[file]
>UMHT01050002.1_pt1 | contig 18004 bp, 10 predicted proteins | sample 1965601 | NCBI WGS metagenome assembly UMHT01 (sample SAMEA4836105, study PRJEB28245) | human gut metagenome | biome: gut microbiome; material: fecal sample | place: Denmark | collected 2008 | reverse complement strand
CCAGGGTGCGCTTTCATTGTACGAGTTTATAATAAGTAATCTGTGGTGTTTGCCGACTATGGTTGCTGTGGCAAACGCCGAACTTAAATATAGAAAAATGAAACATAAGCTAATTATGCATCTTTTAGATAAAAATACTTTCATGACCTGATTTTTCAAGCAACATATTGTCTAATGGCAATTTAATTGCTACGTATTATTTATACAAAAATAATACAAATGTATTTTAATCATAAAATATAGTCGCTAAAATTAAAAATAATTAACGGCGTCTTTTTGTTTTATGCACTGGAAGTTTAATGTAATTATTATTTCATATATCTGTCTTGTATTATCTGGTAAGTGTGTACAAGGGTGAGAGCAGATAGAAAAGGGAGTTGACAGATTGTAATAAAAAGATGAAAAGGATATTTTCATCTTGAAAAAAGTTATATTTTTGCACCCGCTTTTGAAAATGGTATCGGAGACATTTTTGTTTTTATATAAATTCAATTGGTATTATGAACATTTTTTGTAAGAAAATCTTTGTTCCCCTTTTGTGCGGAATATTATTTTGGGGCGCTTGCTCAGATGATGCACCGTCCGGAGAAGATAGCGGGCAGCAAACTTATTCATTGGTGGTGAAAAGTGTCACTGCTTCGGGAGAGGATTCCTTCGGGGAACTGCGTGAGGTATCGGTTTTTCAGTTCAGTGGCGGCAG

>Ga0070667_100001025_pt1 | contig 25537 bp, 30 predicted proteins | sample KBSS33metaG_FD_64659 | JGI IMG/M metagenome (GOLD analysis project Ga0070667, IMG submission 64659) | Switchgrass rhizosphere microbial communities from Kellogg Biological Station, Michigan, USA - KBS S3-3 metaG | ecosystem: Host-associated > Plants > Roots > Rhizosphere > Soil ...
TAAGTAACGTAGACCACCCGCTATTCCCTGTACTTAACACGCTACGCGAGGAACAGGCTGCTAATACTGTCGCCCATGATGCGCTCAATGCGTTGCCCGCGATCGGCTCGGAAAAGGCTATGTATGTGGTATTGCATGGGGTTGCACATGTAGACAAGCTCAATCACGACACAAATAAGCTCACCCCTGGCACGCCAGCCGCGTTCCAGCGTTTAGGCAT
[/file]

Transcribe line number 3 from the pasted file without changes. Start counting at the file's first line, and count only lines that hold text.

>Ga0070667_100001025_pt1 | contig 25537 bp, 30 predicted proteins | sample KBSS33metaG_FD_64659 | JGI IMG/M metagenome (GOLD analysis project Ga0070667, IMG submission 64659) | Switchgrass rhizosphere microbial communities from Kellogg Biological Station, Michigan, USA - KBS S3-3 metaG | ecosystem: Host-associated > Plants > Roots > Rhizosphere > Soil ...